u have to make a deal with the collection agency to remove it. they rarely do though. even though u paid it it still remains on ur report for up to 7 years

1 Contribution
0 People Helped

I had a bankruptcy 10 yrs ago and was just notified it will drop off my credit reports in October of this year..I am curious how much my score will rise when this drops off..Its been a long 10 years.

3 Contributions
0 People Helped

I found two mistakes on my credit report showing as in collections.  When these two debts wrongly

put in collections, one $29, the other approximately $59 , are remedied and taken out, what, if any, is the number pf points my score will improve? 

1 Contribution
0 People Helped

I co-signed for a loan with my gf for her schooling. My credit score was 722 and now it's 615, the next month. did a hard inquiry on my credit drop me 107 points? We did not get the loan. I had higher credit than she did.

1 Contribution
0 People Helped

Hi,

I don't have a lot of debt but my credit is in the toilet.  My husband and I filed for bankruptcy two years ago.  He had health issues several years ago which put us behind on the mortgage.  The mortgage company refused to work with us.  In the middle of all of that I got breast cancer so bills accumulated again.  Bankruptcy was the only way to save the house. I have very little credit card debt and student loans in deferment. And yes I know, we must pay our bills on time! Any suggestions how to begin the journey back to financial health?

1 Contribution
0 People Helped

just joined i like the info very much its truley free

bino

2 Contributions
0 People Helped

 I  have a redit score of 569. I aam currently trying to pay things off and get my score up to a reasonable one. How can I do this when it is hard to come up with the money to pay down on things? A lot of my bad credit history happened when I was married, now that I'm divorced I'm finding it hard to do anything. I would like a small loan like 5,000 or 6,000 to pay off the little stuff and then work my way up to the bigger things. Am I doing this the right way or what should I do?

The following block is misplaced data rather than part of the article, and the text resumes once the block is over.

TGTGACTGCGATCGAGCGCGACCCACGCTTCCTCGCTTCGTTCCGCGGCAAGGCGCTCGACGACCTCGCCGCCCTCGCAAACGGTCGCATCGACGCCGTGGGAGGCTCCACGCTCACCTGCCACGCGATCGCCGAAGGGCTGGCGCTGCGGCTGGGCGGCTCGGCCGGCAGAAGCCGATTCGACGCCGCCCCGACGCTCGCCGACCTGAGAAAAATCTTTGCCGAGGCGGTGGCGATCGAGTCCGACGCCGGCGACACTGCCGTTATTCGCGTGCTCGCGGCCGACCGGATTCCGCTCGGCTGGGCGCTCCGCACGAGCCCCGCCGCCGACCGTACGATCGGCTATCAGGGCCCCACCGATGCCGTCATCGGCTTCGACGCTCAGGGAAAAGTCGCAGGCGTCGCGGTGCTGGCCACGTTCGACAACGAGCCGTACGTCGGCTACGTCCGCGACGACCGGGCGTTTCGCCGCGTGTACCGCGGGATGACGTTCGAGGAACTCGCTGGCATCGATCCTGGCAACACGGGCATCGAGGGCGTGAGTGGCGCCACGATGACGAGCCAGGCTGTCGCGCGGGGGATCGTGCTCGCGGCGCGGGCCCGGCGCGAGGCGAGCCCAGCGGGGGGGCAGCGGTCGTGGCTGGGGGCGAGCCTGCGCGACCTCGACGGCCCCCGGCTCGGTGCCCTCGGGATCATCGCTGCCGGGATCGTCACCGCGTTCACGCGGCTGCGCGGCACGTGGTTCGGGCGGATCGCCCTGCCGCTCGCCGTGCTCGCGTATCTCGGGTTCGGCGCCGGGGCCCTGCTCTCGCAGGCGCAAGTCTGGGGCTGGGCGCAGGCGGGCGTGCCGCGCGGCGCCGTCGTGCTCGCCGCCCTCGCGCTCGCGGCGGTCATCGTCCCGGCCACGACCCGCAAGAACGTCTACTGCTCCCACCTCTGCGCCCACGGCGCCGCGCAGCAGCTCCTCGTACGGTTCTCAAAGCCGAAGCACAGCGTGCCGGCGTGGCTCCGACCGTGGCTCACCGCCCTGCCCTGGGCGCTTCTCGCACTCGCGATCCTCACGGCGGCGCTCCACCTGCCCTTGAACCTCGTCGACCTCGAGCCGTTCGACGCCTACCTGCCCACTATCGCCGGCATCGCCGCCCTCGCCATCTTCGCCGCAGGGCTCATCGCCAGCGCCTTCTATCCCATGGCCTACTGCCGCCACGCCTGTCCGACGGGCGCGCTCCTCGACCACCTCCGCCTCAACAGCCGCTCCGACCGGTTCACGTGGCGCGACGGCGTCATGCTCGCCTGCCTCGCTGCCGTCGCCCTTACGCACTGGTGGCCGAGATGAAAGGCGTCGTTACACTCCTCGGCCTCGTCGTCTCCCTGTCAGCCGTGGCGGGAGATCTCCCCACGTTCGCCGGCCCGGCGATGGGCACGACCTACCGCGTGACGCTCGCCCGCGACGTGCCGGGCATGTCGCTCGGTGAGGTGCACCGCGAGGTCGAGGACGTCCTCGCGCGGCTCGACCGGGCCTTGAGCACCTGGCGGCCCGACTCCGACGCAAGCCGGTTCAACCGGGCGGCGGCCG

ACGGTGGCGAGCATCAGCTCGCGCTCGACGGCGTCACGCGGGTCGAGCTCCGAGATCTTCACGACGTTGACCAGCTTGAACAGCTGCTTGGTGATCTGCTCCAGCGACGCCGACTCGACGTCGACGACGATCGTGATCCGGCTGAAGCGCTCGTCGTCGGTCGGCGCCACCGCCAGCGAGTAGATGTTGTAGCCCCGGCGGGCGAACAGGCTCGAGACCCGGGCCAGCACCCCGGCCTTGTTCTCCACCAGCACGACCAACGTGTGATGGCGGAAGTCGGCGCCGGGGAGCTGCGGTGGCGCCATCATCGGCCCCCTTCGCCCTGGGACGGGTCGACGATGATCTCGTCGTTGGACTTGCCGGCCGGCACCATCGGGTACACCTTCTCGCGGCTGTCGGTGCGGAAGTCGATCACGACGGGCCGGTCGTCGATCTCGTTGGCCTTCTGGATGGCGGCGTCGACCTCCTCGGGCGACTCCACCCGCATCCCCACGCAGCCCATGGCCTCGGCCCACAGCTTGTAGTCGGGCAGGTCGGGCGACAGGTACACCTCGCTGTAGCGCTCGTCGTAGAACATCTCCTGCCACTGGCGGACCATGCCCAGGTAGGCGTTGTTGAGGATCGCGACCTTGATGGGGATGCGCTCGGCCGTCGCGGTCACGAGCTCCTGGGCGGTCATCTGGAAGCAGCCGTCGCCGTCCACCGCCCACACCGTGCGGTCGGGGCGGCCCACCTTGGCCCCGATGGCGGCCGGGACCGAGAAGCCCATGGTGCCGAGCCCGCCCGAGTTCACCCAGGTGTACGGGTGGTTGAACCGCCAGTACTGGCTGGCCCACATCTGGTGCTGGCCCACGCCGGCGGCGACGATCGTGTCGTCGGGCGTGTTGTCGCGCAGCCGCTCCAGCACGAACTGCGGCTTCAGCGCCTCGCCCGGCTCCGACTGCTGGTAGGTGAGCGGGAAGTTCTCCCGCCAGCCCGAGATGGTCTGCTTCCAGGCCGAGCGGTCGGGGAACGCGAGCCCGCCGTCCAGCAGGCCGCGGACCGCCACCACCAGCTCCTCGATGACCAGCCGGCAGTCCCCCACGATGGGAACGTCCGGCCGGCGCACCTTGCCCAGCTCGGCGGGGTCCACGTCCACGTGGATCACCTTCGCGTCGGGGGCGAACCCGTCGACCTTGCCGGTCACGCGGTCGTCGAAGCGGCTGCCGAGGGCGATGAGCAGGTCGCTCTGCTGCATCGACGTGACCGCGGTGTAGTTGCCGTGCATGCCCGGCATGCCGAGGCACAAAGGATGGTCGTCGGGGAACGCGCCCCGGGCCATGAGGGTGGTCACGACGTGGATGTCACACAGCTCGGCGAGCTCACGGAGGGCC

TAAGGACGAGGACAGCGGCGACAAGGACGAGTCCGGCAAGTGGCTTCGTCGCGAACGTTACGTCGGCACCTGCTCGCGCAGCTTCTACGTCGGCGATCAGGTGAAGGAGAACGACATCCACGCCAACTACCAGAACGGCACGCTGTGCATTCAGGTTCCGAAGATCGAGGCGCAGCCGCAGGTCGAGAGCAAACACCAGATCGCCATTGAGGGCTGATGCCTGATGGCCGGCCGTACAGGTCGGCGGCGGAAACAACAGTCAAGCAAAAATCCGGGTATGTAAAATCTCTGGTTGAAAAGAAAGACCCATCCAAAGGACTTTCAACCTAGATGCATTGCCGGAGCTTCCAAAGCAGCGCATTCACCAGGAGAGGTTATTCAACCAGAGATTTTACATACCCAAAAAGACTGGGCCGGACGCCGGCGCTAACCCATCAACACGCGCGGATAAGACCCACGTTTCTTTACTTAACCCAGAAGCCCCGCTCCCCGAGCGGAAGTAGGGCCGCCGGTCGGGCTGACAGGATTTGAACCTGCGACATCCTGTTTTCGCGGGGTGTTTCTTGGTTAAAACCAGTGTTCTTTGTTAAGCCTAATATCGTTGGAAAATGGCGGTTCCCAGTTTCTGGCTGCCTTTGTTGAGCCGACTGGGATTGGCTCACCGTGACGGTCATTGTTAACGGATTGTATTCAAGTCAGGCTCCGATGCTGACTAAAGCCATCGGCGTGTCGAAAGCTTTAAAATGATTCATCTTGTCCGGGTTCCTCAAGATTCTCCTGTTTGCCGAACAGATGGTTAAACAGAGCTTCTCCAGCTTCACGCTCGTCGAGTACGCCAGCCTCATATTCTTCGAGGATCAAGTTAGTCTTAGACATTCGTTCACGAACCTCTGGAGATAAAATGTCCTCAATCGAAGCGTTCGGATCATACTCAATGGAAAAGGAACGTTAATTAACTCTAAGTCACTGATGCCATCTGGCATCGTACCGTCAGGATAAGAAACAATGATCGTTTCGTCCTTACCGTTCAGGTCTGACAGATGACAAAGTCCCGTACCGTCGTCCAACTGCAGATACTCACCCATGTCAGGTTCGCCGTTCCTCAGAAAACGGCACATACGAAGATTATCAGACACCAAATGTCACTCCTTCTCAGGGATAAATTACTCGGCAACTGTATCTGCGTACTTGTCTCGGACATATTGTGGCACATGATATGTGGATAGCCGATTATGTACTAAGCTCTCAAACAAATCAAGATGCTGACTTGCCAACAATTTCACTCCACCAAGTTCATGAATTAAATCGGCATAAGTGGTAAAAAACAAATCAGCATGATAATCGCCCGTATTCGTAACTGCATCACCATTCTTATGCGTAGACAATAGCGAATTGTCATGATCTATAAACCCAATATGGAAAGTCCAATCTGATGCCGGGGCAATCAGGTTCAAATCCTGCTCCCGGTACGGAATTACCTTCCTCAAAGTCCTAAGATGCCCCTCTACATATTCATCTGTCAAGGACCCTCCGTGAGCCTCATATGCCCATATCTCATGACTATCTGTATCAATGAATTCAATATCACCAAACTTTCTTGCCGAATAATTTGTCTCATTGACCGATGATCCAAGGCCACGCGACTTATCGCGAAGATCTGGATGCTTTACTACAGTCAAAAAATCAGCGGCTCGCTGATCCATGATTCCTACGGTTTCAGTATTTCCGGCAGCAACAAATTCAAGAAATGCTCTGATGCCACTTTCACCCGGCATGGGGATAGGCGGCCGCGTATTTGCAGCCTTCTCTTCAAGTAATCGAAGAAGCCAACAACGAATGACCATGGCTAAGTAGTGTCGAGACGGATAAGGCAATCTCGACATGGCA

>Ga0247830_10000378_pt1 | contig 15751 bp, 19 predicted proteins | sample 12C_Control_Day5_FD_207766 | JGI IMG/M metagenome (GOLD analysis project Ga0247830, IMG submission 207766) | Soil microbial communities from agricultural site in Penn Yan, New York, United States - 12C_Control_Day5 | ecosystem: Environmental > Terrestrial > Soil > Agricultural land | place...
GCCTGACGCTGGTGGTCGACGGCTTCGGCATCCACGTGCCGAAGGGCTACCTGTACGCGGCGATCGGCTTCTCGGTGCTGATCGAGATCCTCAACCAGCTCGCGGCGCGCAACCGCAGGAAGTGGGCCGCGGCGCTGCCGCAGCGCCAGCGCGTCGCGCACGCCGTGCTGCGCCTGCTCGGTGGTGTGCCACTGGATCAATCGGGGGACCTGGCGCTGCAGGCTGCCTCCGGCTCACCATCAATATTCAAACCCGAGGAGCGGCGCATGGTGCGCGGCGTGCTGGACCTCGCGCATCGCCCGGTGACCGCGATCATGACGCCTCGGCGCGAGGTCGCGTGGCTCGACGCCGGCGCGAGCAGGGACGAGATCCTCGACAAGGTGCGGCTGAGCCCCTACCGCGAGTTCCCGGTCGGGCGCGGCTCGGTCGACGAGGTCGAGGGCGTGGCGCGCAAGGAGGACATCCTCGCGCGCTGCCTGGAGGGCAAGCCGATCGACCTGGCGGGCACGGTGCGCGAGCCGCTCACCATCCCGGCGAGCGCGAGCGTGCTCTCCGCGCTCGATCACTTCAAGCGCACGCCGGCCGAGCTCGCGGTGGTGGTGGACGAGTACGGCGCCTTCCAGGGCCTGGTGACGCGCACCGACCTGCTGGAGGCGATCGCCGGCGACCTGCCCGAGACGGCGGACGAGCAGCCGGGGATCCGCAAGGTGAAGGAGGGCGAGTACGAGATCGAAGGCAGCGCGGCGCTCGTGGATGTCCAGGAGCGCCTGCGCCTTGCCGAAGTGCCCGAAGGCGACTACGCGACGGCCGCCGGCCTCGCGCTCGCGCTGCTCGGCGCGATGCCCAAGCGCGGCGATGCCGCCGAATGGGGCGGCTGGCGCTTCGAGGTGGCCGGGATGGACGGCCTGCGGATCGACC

1 Contribution
0 People Helped

I have had zip credit for years in the past. But I have found that not having any credit cards is enjoyable. If I don't have the cash to buy something I don't get it. :) Sure, I can't buy a house, I had to get creative lending to buy a car...

but now that I have paid off my car...

added 3 credit cards...

100% on-time payment history...

my score has since dropped 50 points. (okay, okay, I did buy stuff with my cc! But it will be paid off quickly in the New year!)

Student loan out the wazoo is hurting me tremendously. It's total is 50% of my annual income. It is in good standing, thank goodness. That is one thing I don't mess around with. Student loans suck. If you are in default of said loan you are out of luck as far as your score goes. If you are in good standing and make your payments on time, it does nothing positive for your score. It only hurts your score until it is paid off. It doesn't even count as a line of credit or loan in your score. 

My goal is to raise my score 150 points in 3 years. Has anyone done that? Wish me luck, I really want my dream house.

I will say, I miss the stress-free life of not caring about what my score is.

1 Contribution
0 People Helped

 I had a home mortgage loan with Country Wide for over 5 yrs. Then Bank of America bought them and my loan. When I refinanced my loan to take advantage of the lower interest rate, I was abruptly rewarded by having a drop in average age of my open accounts. That is not fair and accurate.